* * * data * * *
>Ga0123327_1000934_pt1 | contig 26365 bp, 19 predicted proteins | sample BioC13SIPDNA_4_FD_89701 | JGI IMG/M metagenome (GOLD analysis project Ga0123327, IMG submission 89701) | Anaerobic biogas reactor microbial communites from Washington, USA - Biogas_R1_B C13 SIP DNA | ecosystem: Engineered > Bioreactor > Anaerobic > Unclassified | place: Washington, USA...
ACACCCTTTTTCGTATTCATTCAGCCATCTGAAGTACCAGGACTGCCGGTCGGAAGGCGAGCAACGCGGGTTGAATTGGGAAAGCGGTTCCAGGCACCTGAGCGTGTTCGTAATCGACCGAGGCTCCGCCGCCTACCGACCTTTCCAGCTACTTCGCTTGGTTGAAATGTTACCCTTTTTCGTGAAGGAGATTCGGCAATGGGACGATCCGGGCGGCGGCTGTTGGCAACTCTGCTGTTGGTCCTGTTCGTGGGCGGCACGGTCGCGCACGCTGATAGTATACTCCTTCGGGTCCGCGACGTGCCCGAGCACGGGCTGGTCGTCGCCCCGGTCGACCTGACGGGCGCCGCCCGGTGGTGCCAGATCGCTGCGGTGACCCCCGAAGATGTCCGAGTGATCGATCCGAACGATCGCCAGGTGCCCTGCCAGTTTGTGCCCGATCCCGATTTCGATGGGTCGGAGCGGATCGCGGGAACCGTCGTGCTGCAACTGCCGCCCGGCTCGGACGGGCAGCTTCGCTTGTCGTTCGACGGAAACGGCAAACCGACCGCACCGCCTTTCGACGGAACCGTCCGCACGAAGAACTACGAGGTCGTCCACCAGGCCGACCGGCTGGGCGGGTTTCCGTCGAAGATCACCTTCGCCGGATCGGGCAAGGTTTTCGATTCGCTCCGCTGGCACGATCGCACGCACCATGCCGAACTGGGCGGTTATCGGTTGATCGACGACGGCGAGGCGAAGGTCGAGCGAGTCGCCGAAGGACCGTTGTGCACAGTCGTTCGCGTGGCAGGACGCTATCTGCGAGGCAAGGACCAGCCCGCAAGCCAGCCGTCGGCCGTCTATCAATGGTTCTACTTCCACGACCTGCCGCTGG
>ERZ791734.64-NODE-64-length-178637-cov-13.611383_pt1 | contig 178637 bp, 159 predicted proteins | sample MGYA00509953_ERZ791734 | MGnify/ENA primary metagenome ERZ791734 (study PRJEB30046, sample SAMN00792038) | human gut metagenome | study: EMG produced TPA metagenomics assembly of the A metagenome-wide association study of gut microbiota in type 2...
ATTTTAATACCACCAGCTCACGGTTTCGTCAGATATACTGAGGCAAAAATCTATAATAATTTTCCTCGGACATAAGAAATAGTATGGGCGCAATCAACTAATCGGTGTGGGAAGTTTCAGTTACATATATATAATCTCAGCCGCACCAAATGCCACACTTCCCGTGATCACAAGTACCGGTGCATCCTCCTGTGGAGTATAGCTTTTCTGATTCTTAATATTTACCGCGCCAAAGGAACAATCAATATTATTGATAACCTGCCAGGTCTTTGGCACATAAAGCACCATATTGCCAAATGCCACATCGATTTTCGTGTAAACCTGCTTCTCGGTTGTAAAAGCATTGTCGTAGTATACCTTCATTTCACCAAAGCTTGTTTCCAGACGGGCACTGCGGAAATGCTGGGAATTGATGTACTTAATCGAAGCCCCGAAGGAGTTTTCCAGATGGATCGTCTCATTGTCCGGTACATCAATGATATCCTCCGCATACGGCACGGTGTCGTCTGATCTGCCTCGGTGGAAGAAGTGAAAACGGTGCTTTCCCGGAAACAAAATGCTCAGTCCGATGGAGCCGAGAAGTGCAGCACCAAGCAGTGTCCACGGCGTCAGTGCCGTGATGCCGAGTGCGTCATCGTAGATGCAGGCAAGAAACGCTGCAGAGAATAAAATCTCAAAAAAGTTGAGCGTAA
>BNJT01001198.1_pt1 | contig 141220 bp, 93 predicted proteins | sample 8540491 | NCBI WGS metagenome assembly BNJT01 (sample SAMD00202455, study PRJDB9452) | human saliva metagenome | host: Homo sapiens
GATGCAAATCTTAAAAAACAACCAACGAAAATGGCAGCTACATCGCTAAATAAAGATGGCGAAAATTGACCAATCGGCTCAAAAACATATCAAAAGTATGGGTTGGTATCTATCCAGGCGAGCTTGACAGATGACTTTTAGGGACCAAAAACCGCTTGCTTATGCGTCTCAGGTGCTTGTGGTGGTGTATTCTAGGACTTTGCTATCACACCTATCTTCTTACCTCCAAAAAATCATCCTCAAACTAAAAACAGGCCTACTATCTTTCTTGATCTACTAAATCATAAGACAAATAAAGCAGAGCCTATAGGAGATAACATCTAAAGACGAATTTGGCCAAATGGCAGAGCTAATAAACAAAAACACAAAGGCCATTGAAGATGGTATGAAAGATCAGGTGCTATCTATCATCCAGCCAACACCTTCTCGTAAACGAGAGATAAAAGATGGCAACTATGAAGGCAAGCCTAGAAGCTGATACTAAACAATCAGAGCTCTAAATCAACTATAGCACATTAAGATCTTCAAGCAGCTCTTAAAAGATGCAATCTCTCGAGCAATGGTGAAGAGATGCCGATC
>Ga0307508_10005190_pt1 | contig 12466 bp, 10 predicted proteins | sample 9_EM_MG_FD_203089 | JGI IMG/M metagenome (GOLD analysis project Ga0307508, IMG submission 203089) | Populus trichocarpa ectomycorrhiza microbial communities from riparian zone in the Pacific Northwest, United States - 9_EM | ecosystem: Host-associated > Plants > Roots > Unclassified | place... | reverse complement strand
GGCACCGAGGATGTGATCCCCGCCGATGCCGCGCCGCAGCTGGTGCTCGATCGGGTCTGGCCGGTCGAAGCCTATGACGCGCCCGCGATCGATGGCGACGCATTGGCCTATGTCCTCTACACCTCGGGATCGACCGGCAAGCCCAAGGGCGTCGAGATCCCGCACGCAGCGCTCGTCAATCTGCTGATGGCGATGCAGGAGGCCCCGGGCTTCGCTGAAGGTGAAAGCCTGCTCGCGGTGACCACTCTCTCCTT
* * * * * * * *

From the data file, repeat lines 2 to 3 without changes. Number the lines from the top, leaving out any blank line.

ACACCCTTTTTCGTATTCATTCAGCCATCTGAAGTACCAGGACTGCCGGTCGGAAGGCGAGCAACGCGGGTTGAATTGGGAAAGCGGTTCCAGGCACCTGAGCGTGTTCGTAATCGACCGAGGCTCCGCCGCCTACCGACCTTTCCAGCTACTTCGCTTGGTTGAAATGTTACCCTTTTTCGTGAAGGAGATTCGGCAATGGGACGATCCGGGCGGCGGCTGTTGGCAACTCTGCTGTTGGTCCTGTTCGTGGGCGGCACGGTCGCGCACGCTGATAGTATACTCCTTCGGGTCCGCGACGTGCCCGAGCACGGGCTGGTCGTCGCCCCGGTCGACCTGACGGGCGCCGCCCGGTGGTGCCAGATCGCTGCGGTGACCCCCGAAGATGTCCGAGTGATCGATCCGAACGATCGCCAGGTGCCCTGCCAGTTTGTGCCCGATCCCGATTTCGATGGGTCGGAGCGGATCGCGGGAACCGTCGTGCTGCAACTGCCGCCCGGCTCGGACGGGCAGCTTCGCTTGTCGTTCGACGGAAACGGCAAACCGACCGCACCGCCTTTCGACGGAACCGTCCGCACGAAGAACTACGAGGTCGTCCACCAGGCCGACCGGCTGGGCGGGTTTCCGTCGAAGATCACCTTCGCCGGATCGGGCAAGGTTTTCGATTCGCTCCGCTGGCACGATCGCACGCACCATGCCGAACTGGGCGGTTATCGGTTGATCGACGACGGCGAGGCGAAGGTCGAGCGAGTCGCCGAAGGACCGTTGTGCACAGTCGTTCGCGTGGCAGGACGCTATCTGCGAGGCAAGGACCAGCCCGCAAGCCAGCCGTCGGCCGTCTATCAATGGTTCTACTTCCACGACCTGCCGCTGG
>ERZ791734.64-NODE-64-length-178637-cov-13.611383_pt1 | contig 178637 bp, 159 predicted proteins | sample MGYA00509953_ERZ791734 | MGnify/ENA primary metagenome ERZ791734 (study PRJEB30046, sample SAMN00792038) | human gut metagenome | study: EMG produced TPA metagenomics assembly of the A metagenome-wide association study of gut microbiota in type 2...